Reply
    1. soundslikenoise Post author

      Thanks for your insightful feedback. I like your use of the word “hyper-realism” in relation to listening to field recording. I think you have outlined an important point, that field-recording is part of a long process, with the listening to the post-production of a captured moment being the last of many enriching stages. I look forward to hearing more of your work in the future.

      Reply
  6. myjourneyintosound

    Very interesting post. The point about amateur recordists could be compared to the prevalence of bedroom music producers since the development of DAWs, but luckily I can’t see how a bad-techno-remix equivalent would develop in soundscape recording! Do you know of any possible developments of some sort of theoretical base?
    Thanks for the recommendations.

    Reply
    1. soundslikenoise Post author

      Thanks for your comment. I’m not sure about the publication of any book related to field recording and theory, however two books that I really enjoyed concerning our relationship with sound were: David Toop – Sinister Resonance; Sounds and Perception – ed. Nudds & O’Callaghan.

      Reply
  7. Frédéric Nogray

    Hi everyone and thank you JD for your post.
    Here I would like to share my opinion about the fact we need a stronger theoretic basis about field recording practices. I think the 20th century has already offered us all the theoric basis we need. Have we already forgotten the futurists, Luc Ferrari, Pierre Schaeffer, R. Murray Sheffer, Olivier Messian, Walter Ruttmann, John Cage, Marcel Duchamp and its ready-mades, histories of cinema, photography and many many others? If I read all of them and I understand their meaning, I have all the strong theoretical structure I need (if I need one). Do we have to justify our existence as an artistic practice? If someone says to me that what I do is not art (or music) I will invite him to read all of these previous pionneers. And anyway I can also quote John Cage : “don’t call it music if the term chokes you” 😉
    What I do in my practice is what I want to hear. I try to compose the CDs I want to listen to. That is the point. If I as a composer (or field reporter 😉 ) do something for my own benefits as a listener, so perhaps other people will find the same benefits in listening to it. The big history of the arts of the 20th century has freed me from the old ways of thinking about what is art or not.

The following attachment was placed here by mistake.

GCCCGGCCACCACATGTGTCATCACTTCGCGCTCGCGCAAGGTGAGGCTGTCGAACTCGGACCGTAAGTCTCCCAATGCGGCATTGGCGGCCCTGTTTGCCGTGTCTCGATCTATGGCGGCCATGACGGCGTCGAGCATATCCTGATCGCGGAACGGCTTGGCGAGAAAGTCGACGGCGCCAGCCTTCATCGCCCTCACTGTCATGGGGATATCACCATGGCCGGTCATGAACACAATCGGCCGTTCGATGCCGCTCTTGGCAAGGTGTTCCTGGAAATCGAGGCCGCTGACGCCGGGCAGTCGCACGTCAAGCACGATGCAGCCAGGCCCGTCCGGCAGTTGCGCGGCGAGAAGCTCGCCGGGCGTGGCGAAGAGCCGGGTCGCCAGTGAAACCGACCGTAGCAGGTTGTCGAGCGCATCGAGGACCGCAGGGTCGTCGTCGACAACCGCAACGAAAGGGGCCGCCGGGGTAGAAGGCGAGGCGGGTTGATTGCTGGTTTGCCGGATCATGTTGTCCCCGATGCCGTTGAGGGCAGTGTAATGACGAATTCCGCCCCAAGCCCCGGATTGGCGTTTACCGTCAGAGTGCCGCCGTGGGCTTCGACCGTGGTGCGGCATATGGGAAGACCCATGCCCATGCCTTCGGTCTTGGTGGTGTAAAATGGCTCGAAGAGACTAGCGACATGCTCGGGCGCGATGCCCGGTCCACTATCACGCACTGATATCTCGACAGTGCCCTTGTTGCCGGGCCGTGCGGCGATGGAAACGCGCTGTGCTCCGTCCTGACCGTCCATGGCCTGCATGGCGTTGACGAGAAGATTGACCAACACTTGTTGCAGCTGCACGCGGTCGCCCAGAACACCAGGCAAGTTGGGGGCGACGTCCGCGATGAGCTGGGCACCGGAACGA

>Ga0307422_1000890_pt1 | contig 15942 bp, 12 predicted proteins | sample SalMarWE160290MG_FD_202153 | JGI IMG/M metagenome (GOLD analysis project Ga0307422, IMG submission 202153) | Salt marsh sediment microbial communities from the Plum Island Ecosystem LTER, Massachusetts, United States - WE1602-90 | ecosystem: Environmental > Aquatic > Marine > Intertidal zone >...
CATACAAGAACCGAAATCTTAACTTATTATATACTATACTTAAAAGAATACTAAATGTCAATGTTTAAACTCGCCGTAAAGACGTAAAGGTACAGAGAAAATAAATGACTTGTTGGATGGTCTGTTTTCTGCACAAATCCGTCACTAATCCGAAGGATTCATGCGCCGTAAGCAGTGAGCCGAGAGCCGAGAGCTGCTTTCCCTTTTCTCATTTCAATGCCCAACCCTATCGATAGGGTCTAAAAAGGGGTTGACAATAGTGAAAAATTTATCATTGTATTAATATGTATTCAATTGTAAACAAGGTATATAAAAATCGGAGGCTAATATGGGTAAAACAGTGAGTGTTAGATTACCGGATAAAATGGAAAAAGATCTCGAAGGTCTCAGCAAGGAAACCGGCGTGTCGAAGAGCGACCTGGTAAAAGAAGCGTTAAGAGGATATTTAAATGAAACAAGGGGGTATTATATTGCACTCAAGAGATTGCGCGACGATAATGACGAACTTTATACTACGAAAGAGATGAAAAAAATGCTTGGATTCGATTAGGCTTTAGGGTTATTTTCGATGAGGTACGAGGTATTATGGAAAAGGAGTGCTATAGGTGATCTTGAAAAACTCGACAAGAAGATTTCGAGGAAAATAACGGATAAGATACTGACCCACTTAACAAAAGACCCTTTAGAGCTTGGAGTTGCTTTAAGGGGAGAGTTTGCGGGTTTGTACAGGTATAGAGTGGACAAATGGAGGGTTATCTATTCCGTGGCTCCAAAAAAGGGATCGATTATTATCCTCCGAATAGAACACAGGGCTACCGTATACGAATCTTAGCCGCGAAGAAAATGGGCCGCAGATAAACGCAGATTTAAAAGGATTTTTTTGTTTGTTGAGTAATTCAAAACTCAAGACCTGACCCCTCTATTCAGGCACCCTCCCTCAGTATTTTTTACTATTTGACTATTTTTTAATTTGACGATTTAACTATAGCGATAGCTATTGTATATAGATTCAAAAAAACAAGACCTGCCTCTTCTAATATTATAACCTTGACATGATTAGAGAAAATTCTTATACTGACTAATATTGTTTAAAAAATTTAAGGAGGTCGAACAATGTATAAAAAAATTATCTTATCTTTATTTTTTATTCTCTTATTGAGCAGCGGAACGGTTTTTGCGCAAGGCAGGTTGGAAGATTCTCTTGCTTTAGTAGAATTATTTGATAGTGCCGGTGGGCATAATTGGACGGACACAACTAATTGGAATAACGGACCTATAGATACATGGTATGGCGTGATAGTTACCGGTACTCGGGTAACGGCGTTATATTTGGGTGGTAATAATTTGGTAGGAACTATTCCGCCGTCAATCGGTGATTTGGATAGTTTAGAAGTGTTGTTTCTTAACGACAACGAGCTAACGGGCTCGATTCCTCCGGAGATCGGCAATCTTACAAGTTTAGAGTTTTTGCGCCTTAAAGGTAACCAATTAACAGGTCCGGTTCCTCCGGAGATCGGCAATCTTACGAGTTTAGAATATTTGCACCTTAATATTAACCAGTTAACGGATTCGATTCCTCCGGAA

I will share here another quote I like. Allan Kaprow wrote : “Art is what makes life more interesting than art”.
    To resume all of this I could say that if Luc Ferrari’s “Presque rien” is considered as music and/or art, all kind of field recordings practises are art and/or music. Is anybody still to say or write that Luc Ferrari “Presque rien” is not music ?
    I am not good at explaining my ideas in a text like this and I hope my English is good enough to be understood well and to not betray me and what I wanted to share with you.
    All the best from Paris !

    Reply
    1. soundslikenoise Post author

      Hi Frédéric – thanks for your insightful comment. Hopefully those of us who are active in field recording are aware of (and respect) the futurists that you mentioned; I’m sure most of those names go beyond the scope of the sound discipline.
      Like any form of artistic process I think there constantly needs to be some dialogue as to why we work in field recording, for example why do we choose the subjects that we do, how do we treat/present those sounds to an audience? For this reason I think contemporary theory is welcome as these reasons change over time.
      Sounds and the world that they emanate from are in a constant state of flux and so the thought that interprets them shouldn’t stop in a previous century no matter how illuminating those ideas were at the time, but indeed let the past inform the present. Whether it be art theory, literature theory, or the theory of sound I’m always interested in how contemporary “thought” evolves alongside the current needs of a society, and I like the idea of theory and practise being capable of informing each other. Ultimately though, this shouldn’t rob us of our intuitive response to sound.

      Reply
  8. Frédéric Nogray

    “2nd: the rise in cheaper technology has enabled less professional recordists to saturate the pool of field recordings with “second-rate” work. ”

    Are there really any people to believe this ? If anyone who read this and believe about this opinion, please explain it to me as I don’t understand it as possible…

    Reply